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Apple Unlikely to Use Liquidmetal Alloys as Major Design Material for Several Years

With many hoping that Apple will undertake a significant redesign effort for the next-generation iPhone, scattered claims have fueled speculation that Apple might base the design on amorphous metal alloys from Liquidmetal Technologies. Apple acquired exclusive rights to Liquidmetal's technologies for use in consumer electronics back in 2010, but so far as used the metal only in the iPhone 3G SIM removal tool.


Atakan Peker, one of the inventors of Liquidmetal alloys, reports in a new interview with Business Insider that Apple is unlikely to use the alloys as a major component for at least two to four years. The company may find uses for Liquidmetal alloys in minor capacities before that time, as it did with the SIM removal tool, but mass production on the scale needed for full device casings is still some time off.
Q: I've heard rumors that future MacBooks from Apple could use Liquidmetal casing, what would that be like? Is it likely to happen?

A: Given the size of MacBook and scale of Apple products, I think it's unlikely that Liquidmetal casing will be used in MacBooks in the near term. It's more likely in the form of small component such as a hinge or bracket. A MacBook casing, such as a unibody, will take two to four more years to implement.
While Peker does not have direct knowledge of Apple's plans for Liquidmetal alloys, he does expect that the company will seek to make a major impact with it and to use it in a breakthrough product down the road. In Peker's view, Apple will likely take advantage of the alloys' strength and durability, as well as the ease with which they can be cast into complex shapes, to bring a unique product to the market.

Top Rated Comments

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26 months ago

I guess maybe I'm confused or just don't fully understand the benefits of Liquidmetal, but what's the big deal about this? The current batch of Apple products all seem pretty solid. Both my iPhone 4S and iPad 2 have taken drops to hard floors and came away with barely a scratch. What are the benefits of switching from the current materials to Liquidmetal?


Extreme bounciness. Not only will you have to pick up your damaged iPhone, you will have to chase it down the street!
Rating: 28 Positives
26 months ago
Phew! Disaster averted.... For now. :cool:ILL BE BACK
Rating: 21 Positives
26 months ago

So... Skynet gets put off a few more years?


That'll be iNet.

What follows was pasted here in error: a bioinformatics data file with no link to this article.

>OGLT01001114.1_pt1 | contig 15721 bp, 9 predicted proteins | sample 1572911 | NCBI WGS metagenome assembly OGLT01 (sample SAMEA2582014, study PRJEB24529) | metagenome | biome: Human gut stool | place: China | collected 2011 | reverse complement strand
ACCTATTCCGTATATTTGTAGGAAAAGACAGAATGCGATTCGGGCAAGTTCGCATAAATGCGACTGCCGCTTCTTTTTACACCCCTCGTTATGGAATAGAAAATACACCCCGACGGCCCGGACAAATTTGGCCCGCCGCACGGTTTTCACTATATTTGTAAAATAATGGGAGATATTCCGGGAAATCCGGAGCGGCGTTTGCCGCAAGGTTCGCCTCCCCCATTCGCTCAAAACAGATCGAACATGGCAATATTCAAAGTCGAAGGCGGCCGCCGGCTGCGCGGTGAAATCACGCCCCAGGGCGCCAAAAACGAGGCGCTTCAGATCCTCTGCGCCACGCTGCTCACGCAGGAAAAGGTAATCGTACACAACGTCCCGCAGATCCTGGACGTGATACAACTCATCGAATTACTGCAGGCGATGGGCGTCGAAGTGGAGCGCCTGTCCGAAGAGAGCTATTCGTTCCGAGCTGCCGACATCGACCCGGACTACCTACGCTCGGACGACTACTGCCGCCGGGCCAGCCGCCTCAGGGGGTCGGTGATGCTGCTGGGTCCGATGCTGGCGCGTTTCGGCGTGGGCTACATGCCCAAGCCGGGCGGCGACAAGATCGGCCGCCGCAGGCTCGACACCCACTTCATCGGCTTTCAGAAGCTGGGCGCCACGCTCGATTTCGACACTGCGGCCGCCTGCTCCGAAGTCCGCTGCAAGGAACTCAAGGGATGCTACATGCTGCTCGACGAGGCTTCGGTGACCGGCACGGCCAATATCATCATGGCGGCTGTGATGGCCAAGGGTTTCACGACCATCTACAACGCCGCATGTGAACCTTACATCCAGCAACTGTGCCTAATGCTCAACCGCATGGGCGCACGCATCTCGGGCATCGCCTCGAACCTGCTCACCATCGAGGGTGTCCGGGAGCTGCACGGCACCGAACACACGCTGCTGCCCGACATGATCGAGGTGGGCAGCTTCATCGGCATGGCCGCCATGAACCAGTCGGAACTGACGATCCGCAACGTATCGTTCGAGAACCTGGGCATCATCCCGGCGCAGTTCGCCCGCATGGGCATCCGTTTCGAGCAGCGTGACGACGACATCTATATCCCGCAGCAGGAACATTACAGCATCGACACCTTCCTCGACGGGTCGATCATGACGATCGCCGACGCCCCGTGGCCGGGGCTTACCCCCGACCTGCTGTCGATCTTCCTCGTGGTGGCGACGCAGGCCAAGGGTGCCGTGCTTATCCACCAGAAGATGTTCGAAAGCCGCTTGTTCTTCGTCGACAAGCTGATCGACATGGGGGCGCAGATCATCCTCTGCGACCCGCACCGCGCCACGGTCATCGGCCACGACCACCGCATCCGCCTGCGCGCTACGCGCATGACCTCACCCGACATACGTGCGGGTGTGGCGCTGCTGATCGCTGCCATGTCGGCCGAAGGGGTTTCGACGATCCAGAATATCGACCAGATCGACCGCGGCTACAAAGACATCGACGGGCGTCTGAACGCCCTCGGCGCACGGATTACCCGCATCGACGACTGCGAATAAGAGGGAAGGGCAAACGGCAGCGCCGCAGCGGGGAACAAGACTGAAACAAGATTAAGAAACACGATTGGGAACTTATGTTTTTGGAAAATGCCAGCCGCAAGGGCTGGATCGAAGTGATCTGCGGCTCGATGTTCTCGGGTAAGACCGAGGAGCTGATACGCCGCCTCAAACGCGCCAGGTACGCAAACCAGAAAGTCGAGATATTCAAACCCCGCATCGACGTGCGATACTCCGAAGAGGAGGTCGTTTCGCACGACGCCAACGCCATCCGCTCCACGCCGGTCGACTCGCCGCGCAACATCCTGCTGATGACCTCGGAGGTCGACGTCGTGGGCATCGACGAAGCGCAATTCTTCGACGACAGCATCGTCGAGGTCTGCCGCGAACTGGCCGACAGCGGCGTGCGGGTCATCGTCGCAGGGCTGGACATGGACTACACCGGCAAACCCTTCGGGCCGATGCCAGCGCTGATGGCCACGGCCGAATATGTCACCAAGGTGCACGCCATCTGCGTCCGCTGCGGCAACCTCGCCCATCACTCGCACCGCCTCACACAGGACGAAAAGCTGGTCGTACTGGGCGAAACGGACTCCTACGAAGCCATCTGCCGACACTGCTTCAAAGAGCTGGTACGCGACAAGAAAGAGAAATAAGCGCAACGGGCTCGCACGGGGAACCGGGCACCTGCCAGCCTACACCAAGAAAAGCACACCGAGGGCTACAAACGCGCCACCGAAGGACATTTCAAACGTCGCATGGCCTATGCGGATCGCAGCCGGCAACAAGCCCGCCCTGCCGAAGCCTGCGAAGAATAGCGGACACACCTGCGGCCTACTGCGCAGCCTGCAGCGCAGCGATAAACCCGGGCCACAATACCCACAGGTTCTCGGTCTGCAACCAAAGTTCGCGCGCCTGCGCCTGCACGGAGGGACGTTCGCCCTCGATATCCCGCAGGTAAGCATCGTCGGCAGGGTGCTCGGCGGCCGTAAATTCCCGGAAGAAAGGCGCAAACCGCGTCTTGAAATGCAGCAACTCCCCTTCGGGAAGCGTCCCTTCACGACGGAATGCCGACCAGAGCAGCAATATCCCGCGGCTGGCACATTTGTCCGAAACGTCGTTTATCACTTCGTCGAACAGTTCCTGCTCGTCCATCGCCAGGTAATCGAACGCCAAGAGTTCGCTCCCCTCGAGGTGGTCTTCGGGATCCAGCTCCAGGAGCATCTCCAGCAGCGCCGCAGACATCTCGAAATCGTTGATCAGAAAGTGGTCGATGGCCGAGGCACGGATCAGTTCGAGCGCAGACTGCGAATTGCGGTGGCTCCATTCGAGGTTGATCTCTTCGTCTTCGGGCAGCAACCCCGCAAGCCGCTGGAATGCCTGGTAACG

Rating: 20 Positives
26 months ago
So the MacBook is too big for the material? Okay... what about the iPhone??
Rating: 19 Positives
26 months ago
So no Apple T-1000 in our homes yet? too bad :(
Rating: 19 Positives
26 months ago
The title should read - "Apple unlikely to design anything at all for several years"



WANT NEW IMAC
Rating: 18 Positives
26 months ago

So... Skynet gets put off a few more years?


I think it's too late for that…



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I guess maybe I'm confused or just don't fully understand the benefits of Liquidmetal, but what's the big deal about this? The current batch of Apple products all seem pretty solid. Both my iPhone 4S and iPad 2 have taken drops to hard floors and came away with barely a scratch. What are the benefits of switching from the current materials to Liquidmetal?


Super bouncy iPhones of course!

Rating: 18 Positives
26 months ago

I think it's too late for that…

Image (http://shirtshovel.com/products/internet/skynet-434.jpg)

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Super bouncy iPhones of course!

YouTube: video (http://youtube.com/watch?v=rOEBR3DcqN0)



So 240p, we meet again...
Rating: 14 Positives
26 months ago

The title should read - "Apple unlikely to design anything at all for several years"



WANT NEW IMAC


It's actually weird to think about but wow, Apple really hasn't had a new design in a while. iPhone 4 was 2010, MBP was 2008, MBA was 2010, iPad was early 2011 (the 2012 ipad wasn't a redesign), iMac was, well, I don't even remember. But I'm sure Sir Jonathan Ives and his team have some great designs coming out the near future! :D
Rating: 14 Positives
26 months ago

Anyone know what the major benefit/advancement of this material is? I haven't heard anything concrete about what it really does.


Liquidmetal doesn't harden into a crystalline molecular structure like most metals and metal alloys do. It behaves almost like plastic in that it can be heated until it gets soft, then pressed into a complex shape. It doesn't have to be completely melted into a liquid and then poured into a mold like most metals.

So what's the advantage? Well, first of all, you don't need to heat Liquidmetal all the way up to its melting point to shape it. Less energy required. Second, because it never becomes a runny liquid, it's somewhat easier to control and to press into complex shapes. That means simpler molding and few if any grinding/drilling steps, which take time and energy and require additional machinery.

Other advantages include corrosion resistance and scratch resistance. Disadvantages include cost (at least in the original formulation) because of platinum being part of the formula.
Rating: 12 Positives

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